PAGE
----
Sunday started off  as an example of a day spent resting, kind of half wasting away. Not a very inspiring day. Even going to Mass in the afternoon was kind of a drag. But the parish here is not. It's a parish with a pretty solid youth group that does all the music. They're only about 15-20 youths involved, but they carry the Mass on their collective young shoulders. There were so many lovely songs that spoke about being present to God in the moment, making ourselves available to his loving grace, allowing his freedom take over our life. This is all stuff that I know I should be doing, but like I said, I'm not necessarily in my best element these days. So what this youth group, this parish and it's energy gave me that day, is the courage to face my demons, and overcome them, by returning to the basics: The simplest elements of my faith teach me to always be praying, no matter what I'm doing, but to always reserve a good hour or so for God, so that the bond between us can grow. But in order to do that, I need to be open. And not just be open to God. To the whole Venezuelan experience. To see where how God appears at many levels of my daily life. In a way, THIS is how I become more loving, and more open to justice in our world. This is how I heed John's call, and  prepare the way of the Lord. It was nice to hear that call again, and to understand what it means for my life.

  This is the greatest grace of the moment for me: Yes, I know I've been struggling with prayer, and with my work here. Nevertheless, though I'm not 100% committed, I see every day as an opportunity to give more and more of myself. Rather than looking at my struggles as opportunity for defeatism, I see it as an opportunity for growth. One might almost say, I thrive on the struggle, because I know it will bring me to a better place. Again..nothing new. However, as I've learned time and time again in my Jesuit life, every experience reminds us of old lessons that we need to re appropriate for ourselves. Re appropriate. I hope y'all know what I mean by that. It's one of my favourite words, but I'm not so good at explaining it!! I can, reclaim would be a synonym. We're never done learning something, as the lessons need to be adapted to new experiences, and can help  us become more free with every new challenge we face.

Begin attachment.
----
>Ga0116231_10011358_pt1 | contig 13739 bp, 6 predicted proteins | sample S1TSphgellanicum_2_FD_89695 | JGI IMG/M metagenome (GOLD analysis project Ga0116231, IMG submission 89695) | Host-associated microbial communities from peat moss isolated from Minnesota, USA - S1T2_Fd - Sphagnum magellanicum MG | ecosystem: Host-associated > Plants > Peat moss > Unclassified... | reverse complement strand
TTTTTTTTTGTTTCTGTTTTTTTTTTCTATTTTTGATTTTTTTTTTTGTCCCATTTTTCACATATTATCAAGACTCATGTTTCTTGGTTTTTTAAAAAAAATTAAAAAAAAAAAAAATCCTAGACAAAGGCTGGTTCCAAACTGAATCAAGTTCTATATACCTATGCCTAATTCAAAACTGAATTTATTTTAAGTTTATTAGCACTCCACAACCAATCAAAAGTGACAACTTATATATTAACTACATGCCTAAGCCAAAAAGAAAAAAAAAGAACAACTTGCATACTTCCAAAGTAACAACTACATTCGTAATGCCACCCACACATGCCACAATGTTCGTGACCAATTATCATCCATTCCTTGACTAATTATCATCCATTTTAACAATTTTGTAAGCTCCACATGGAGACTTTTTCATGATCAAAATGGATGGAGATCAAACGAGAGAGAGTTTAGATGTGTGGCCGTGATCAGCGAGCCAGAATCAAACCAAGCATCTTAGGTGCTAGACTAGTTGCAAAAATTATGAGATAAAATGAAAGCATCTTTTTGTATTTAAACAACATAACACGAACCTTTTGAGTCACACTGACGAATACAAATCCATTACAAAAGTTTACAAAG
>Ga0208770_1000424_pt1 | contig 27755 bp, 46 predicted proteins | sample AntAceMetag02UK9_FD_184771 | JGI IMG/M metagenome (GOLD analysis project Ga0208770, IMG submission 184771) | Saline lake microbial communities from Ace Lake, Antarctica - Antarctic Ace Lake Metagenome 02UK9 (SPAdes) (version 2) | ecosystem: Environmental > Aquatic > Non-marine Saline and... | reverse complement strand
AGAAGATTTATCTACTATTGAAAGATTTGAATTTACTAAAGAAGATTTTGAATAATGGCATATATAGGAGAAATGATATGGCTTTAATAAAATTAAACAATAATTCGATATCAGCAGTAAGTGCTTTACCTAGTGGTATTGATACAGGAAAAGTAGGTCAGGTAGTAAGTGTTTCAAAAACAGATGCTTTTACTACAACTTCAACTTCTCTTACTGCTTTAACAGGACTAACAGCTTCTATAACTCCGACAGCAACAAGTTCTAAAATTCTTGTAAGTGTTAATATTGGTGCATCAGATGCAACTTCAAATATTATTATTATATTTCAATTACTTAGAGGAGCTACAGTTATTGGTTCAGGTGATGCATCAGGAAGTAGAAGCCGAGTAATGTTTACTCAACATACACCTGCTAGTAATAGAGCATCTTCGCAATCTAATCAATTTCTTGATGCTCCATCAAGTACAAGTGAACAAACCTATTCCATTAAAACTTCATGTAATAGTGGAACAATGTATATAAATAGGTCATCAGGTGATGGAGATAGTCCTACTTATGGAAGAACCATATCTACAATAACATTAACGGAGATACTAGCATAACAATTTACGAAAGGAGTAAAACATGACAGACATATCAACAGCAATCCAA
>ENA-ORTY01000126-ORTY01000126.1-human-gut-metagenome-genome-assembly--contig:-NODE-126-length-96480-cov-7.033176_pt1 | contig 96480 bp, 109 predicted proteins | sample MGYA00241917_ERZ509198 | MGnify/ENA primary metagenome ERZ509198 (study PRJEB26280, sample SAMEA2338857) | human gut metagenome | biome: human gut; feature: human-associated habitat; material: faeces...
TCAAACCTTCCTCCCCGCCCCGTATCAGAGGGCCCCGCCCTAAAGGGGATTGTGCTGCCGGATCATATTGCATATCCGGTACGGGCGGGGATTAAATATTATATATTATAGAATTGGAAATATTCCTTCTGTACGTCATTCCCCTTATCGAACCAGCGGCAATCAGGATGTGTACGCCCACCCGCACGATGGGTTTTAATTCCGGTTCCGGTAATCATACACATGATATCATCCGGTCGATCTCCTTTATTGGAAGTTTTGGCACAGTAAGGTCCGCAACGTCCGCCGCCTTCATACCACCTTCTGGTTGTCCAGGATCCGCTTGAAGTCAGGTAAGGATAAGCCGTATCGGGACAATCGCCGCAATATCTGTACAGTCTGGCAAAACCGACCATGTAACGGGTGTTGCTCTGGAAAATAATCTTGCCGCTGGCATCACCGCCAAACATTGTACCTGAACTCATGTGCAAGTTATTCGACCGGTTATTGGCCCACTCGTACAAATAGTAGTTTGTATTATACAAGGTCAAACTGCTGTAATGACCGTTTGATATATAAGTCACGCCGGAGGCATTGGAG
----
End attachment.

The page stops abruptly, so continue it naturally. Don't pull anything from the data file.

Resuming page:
Poco a poco, nuestras luchas nos llegan a la libertad. (little by little, our struggles lead us to freedom! I was almost able to say that perfectly. Didn't conjugate the verb well! There's a shocker!!)

Peace to you all


  1. That’s the great illusion of travel, of course, the notion that there’s somewhere to get to. A place where you can finally say, Ah, I’ve arrived. (Of course there is no such place. There’s only a succession of waitings until you go home.) Cheap Flights to Accra, Flights to Accra

  2. Cheap fligts spam notwithstanding, I love these words Martina. I'll probably be meditating over the 'not arriving' bit for a while (so you've given me food for thought!!). I guess, my Jesuit experience has been the opposite up until now: Whereever I've lived, it's taken me a week or two to adapt, but after that period, I was 'home'.Maybe you meant home as our final resting place of heaven...but home is also where our heart is, and my heart is with God's people whereever it goes.
    It's been harder in Venezuela because it's so different and strange, and yet...there is so much beauty here that I am in a way...home...but as you say, I'll never really fully arrive here!